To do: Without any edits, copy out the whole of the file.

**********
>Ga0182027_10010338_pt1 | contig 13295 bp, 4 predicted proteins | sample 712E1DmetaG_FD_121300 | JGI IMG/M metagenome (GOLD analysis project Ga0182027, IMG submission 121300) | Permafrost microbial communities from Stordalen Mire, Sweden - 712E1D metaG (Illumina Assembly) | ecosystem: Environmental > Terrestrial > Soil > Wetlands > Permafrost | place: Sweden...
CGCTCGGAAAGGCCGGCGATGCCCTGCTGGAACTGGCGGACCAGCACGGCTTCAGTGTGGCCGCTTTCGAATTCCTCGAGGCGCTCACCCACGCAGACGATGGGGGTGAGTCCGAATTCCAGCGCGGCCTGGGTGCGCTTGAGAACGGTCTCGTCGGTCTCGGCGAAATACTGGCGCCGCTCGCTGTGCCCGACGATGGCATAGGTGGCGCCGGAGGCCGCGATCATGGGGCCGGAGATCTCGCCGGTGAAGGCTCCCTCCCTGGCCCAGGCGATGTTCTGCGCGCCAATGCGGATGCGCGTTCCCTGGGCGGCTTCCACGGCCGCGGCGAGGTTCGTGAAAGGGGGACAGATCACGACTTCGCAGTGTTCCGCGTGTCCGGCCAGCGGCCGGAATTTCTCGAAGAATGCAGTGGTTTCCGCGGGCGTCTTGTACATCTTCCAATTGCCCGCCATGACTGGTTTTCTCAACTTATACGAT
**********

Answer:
>Ga0182027_10010338_pt1 | contig 13295 bp, 4 predicted proteins | sample 712E1DmetaG_FD_121300 | JGI IMG/M metagenome (GOLD analysis project Ga0182027, IMG submission 121300) | Permafrost microbial communities from Stordalen Mire, Sweden - 712E1D metaG (Illumina Assembly) | ecosystem: Environmental > Terrestrial > Soil > Wetlands > Permafrost | place: Sweden...
CGCTCGGAAAGGCCGGCGATGCCCTGCTGGAACTGGCGGACCAGCACGGCTTCAGTGTGGCCGCTTTCGAATTCCTCGAGGCGCTCACCCACGCAGACGATGGGGGTGAGTCCGAATTCCAGCGCGGCCTGGGTGCGCTTGAGAACGGTCTCGTCGGTCTCGGCGAAATACTGGCGCCGCTCGCTGTGCCCGACGATGGCATAGGTGGCGCCGGAGGCCGCGATCATGGGGCCGGAGATCTCGCCGGTGAAGGCTCCCTCCCTGGCCCAGGCGATGTTCTGCGCGCCAATGCGGATGCGCGTTCCCTGGGCGGCTTCCACGGCCGCGGCGAGGTTCGTGAAAGGGGGACAGATCACGACTTCGCAGTGTTCCGCGTGTCCGGCCAGCGGCCGGAATTTCTCGAAGAATGCAGTGGTTTCCGCGGGCGTCTTGTACATCTTCCAATTGCCCGCCATGACTGGTTTTCTCAACTTATACGAT